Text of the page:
Experts proposed several hypotheses of what could have triggered such floods without rain. Some argued heavy rainfall upstream induced a landslide that formed a temporary dam which burst later. Others said rocks and debris brought by an avalanche formed temporary dam across the river and then was hit by another avalanche resulting the burst of the dam causing massive flooding. But arguments over the true cause of the flood continue.
According to a 2011 report by ICIMOD, there have been 10 glacial lake outburst floods recorded since 1935 that originated in TAR and affected areas in Nepal. The cause of half of these floods is still unknown. “In addition to geographical complexity, monitoring mountainous areas is highly expensive. Though we have started to work out on some areas like few glacial lakes that are most dangerous (eg: Imja and Tsho Rolpa) in eastern Nepal, a lot needs to be done to cover the country,” said Binod Parajuli.
But experts said the mountains are never the priority of government and there has been little investment in research, even though the country’s tourism is highly dependent on these areas. “Mountains have been neglected because of population driven development that demands more resource allocation to the plains where there are denser settlements,” said Basanta Raj Adhikari, from the Centre for Disaster Studies at Tribhuvan University.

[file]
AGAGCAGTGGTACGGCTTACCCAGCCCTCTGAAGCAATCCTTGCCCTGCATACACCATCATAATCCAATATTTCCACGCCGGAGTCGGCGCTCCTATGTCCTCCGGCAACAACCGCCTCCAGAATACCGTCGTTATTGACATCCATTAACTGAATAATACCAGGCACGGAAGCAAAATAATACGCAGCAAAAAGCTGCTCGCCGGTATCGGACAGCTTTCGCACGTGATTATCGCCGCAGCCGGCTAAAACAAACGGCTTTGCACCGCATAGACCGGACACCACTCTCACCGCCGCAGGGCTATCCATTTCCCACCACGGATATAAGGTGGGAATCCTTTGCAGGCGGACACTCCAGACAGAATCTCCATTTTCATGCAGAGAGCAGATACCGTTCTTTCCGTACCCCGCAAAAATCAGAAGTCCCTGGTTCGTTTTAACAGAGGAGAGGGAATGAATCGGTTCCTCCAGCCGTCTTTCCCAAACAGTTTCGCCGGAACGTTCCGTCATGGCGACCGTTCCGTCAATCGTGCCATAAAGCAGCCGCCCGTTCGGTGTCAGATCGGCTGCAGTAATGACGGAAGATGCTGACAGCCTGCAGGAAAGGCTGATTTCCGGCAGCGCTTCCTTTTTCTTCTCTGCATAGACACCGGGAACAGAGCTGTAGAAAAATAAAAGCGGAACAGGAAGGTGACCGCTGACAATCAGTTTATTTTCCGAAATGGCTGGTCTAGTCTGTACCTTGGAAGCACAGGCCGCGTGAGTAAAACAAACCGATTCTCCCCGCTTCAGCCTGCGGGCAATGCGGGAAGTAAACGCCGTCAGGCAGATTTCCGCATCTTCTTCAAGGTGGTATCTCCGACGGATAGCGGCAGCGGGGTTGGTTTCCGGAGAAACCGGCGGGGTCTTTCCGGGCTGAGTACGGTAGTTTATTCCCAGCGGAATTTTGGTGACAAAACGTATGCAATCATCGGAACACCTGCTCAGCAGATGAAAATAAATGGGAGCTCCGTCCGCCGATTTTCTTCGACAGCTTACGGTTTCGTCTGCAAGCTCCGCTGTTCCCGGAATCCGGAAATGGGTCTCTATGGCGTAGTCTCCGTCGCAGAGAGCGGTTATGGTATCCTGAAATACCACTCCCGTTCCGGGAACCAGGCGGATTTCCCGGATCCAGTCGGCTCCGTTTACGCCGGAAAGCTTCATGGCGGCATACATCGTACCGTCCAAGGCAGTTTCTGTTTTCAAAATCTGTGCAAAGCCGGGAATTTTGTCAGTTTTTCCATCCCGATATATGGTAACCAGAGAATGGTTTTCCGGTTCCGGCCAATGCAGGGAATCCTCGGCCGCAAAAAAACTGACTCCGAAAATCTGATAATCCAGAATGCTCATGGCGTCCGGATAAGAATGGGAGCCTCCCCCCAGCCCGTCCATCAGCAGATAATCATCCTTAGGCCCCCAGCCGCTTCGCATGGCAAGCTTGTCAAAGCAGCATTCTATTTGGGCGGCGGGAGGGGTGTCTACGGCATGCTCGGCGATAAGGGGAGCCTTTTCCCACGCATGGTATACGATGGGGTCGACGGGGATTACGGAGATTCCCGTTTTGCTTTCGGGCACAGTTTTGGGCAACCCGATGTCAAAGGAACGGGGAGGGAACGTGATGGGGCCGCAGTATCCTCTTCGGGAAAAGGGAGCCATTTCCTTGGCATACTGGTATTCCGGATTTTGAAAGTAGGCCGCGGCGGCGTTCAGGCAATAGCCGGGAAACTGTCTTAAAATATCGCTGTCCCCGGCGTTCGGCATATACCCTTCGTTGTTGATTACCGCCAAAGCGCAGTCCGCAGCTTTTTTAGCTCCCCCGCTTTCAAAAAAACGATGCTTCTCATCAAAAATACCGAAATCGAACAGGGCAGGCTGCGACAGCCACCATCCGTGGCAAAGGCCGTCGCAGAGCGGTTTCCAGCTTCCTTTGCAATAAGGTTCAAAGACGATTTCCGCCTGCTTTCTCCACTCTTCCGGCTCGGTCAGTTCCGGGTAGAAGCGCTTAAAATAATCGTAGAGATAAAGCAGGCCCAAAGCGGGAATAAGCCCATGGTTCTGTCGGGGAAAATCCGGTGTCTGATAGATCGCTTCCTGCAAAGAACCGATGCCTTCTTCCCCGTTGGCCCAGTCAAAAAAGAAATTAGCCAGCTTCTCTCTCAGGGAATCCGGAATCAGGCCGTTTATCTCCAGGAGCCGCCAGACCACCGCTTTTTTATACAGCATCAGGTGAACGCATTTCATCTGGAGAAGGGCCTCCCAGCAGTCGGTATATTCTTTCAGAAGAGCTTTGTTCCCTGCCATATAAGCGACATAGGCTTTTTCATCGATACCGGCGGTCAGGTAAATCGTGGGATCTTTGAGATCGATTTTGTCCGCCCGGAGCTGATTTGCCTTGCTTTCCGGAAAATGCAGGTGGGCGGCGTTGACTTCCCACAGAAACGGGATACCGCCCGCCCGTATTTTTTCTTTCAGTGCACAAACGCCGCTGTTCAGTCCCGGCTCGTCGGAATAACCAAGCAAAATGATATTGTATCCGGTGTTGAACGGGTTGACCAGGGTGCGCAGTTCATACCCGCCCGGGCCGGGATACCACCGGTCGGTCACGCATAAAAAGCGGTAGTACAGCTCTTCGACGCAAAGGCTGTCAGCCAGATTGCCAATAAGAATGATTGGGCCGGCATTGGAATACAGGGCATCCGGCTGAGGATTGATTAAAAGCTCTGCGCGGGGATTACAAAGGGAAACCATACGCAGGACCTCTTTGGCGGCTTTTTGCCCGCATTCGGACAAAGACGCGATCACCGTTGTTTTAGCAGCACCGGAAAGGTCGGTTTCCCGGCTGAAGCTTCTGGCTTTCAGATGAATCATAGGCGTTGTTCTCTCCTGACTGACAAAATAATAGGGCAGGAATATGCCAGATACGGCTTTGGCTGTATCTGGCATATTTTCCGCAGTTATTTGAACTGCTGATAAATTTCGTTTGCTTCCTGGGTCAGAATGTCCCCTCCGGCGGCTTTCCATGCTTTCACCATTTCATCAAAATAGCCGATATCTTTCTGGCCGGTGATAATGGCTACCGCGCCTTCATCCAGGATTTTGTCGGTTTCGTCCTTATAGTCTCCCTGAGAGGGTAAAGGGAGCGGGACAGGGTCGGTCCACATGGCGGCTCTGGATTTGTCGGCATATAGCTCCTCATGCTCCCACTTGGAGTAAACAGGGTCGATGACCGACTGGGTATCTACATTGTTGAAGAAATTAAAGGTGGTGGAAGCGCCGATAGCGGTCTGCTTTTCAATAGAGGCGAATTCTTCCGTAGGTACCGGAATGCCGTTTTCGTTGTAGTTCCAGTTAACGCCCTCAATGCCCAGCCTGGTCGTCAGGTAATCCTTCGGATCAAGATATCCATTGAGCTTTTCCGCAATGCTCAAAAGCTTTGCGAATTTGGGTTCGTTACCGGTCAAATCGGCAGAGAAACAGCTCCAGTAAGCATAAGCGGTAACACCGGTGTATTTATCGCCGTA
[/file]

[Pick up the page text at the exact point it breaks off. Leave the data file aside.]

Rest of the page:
According to the data provided by the DHM, none of the country’s 51 hydrological stations are in the mountain regions, and only 14 of 282 weather stations are located above 3,000 metres. “This is severely insufficient to monitor such complex geography,” added Adhikari.
Nepal has about 3,808 glaciers and 1,466 glacial lakes out of which 21 glacial lakes are dangerous, at a high risk of bursting, says the DHM. Recent research has shown the area covered by glaciers in Nepal has shrunk by 21% over the last 30 years and the rate of glacier melt is increasing. As a result the size of the lakes and the volume of water is growing, putting more pressure on fragile areas and increasing the threat of a lake burst.